Footprints Across Scotland
Why not make a few of your own!
13th July 2008
A trip to visit the remote peak of Beinn Mheadhoin in the heart of the Cairngorms.
Leaving the Linn of Dee car park at around 8 o'clock under grey skies I cycled the 8km up Glen Lui to Derry Lodge. Leaving the bike here I made my way up Glen Derry through the ancient pines, always a pleasant start to walks heading north from Derry Lodge.
Beinn Mheadhoin through the pines
The pines thinned out all to soon as I gained the open grassy moor that lies sandwiched between the ridges of Derry Cairngorm to the west and Beinn Bhreac and Beinn a' Chaorainn to the east.
Stob Coire Etchachan
Towards the top of Glen Derry a path branches off left towards the Hutchison memorial hut which sits splendidly below the cliffs of Creagan a' Choire Etchachan. The path provides one of the more popular routes up to Loch Etchachan and onto Ben Macdui.
Creagan a' Choire Etchachan
I continued on the main path that starts rising to the bealach at the head of Lairig an Laoigh which passes down between Beinn Mheadhoin and Beinn a' Chaorainn to the stepping stones and refuge at the fords of Avon. The Lairig an Laoigh provides an alternative route to the Lairig Ghru for those heading to Speyside.
Lairig an Laoigh leading to Bynack More
From the head of the pass I climbed up damp grassy ground alongside a waterfall, steeply at first before leveling off to gentler ground. A small grassy plain was reached before I detoured south slightly to take in the top of Stob Coire Etchachan. On reaching the cairn views of my approach up Glen Derry opened up.
Glen Derry from Stob Coire Etchachan
It was also a good vantage point to take a look down on the Hutchison memorial hut.
Looking down on the Hutchison memorial hut
The huge bulk of Ben Macdui, still retaining patches of snow, could be seen to spread its shoulders around Loch Etchachan. The Loch nestles in Coire Etchachan and at a height of 930 metres is the highest notable expanse of water in Great Britain.
Ben Macdui beyond Loch Etchachan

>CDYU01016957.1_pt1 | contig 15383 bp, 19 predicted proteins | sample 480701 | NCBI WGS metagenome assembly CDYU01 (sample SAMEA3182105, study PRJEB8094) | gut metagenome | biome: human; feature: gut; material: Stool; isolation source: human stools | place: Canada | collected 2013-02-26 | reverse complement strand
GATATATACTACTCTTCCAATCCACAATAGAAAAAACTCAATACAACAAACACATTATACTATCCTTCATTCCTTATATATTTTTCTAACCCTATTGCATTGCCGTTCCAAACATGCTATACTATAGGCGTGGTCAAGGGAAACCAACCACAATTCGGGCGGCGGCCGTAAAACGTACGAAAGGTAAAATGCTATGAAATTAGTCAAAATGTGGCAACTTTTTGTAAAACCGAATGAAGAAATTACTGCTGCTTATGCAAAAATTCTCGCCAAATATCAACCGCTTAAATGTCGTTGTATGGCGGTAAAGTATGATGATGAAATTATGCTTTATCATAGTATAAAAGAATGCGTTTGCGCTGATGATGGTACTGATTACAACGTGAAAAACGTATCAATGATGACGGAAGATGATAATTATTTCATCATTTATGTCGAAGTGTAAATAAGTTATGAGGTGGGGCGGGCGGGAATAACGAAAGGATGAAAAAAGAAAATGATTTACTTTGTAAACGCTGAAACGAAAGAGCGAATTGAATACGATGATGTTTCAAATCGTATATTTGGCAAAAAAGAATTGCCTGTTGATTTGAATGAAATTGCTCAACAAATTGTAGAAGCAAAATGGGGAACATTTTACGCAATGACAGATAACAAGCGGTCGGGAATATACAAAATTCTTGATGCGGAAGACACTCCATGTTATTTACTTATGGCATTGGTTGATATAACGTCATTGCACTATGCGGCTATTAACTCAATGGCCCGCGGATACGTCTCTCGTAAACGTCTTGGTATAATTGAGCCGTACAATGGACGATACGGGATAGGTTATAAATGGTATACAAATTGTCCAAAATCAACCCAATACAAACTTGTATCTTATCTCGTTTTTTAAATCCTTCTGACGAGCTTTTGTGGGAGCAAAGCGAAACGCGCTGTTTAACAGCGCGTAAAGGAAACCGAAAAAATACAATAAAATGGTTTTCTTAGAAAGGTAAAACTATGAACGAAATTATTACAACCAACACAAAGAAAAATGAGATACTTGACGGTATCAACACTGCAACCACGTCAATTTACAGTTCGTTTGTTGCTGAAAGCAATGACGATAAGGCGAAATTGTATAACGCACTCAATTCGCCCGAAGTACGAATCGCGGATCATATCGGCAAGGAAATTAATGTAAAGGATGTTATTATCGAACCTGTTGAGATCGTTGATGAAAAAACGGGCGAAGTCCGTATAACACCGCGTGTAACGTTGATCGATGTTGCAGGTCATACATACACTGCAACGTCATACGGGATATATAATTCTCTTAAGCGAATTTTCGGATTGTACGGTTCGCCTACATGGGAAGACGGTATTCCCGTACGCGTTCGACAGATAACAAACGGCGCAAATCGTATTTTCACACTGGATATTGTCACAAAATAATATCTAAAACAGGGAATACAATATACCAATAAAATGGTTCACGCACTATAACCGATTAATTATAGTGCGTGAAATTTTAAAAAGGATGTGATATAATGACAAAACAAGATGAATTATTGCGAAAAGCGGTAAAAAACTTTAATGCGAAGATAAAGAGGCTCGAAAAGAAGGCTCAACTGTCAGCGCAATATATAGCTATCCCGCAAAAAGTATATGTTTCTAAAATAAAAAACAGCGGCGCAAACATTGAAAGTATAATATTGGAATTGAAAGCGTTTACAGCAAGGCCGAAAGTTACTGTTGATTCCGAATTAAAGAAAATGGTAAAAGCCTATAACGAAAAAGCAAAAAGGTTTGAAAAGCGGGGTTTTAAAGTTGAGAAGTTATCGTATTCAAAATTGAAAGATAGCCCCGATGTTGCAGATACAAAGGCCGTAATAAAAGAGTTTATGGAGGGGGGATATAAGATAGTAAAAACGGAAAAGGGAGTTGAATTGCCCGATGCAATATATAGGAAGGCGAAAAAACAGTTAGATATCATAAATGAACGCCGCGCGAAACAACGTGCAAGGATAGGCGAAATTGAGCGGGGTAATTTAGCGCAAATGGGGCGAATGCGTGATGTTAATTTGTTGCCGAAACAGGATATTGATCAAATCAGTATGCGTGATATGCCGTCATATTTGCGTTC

After retracing my steps down to the grassy plain and source of the burn that feeds the waterfall, it was then just a short rise to the summit Torr's of Beinn Mheadhoin.
Beinn Mheadhoin in the distance
I was just beaten to the top by a guy up from Barrow in furnace, he had come up like most people that day from Loch Etchachan. We enjoyed lunch and the views as a few more walkers appeared in one and two's making their way towards us.
Summit Torr Beinn Mheadhoin
Leaving the top I wandered north west to have a look down at loch Avon.
Cairn Gorm and Loch Avon
A short re-ascent and I was back up near the summit Torrs before heading over Beinn Mheadhoin's south west top.
Summit Torr's on Beinn Mheadhoin
From here the way led down to the shores of Loch Etchachan past a few more walkers, the number I had seen was now approaching double figures, a busy day for this part of the Cairngorms!
The loch itself is quite impressive with its backdrop of Ben Macdui and steep cliffs of Carn Etchachan.
Beinn Macdui and Loch Etchachan
It was very pleasant ambling along the shore line enjoying the sun and gentle breeze.
Carn Etchachan above Loch Etchachan
This would be a very different proposition in winter when the loch is usually frozen over. From the south end of the Loch I made a bee line for the bealach between Creagan a' Choire Etchachan and Coire Sputan Dearg.
Cairn Gorm from Loch Etchachan
As I gained height I took in the views across the loch to Cairngorm and back over to Beinn Mheadhoin.
From the bealach a broad ridge showed the way towards to Derry Cairngorm. After leaving the relative shelter of the Loch in the coire I had to push against the now stiff breeze before clambering across the many boulders that ring the upper reaches of Derry Cairngorm.
Ben Macdui from Derry Cairngorm
After taking my time having a brew and finishing my sandwiches it was time to make the journey back to Derry Lodge to pick up my bike for the cycle out to Linn of Dee.
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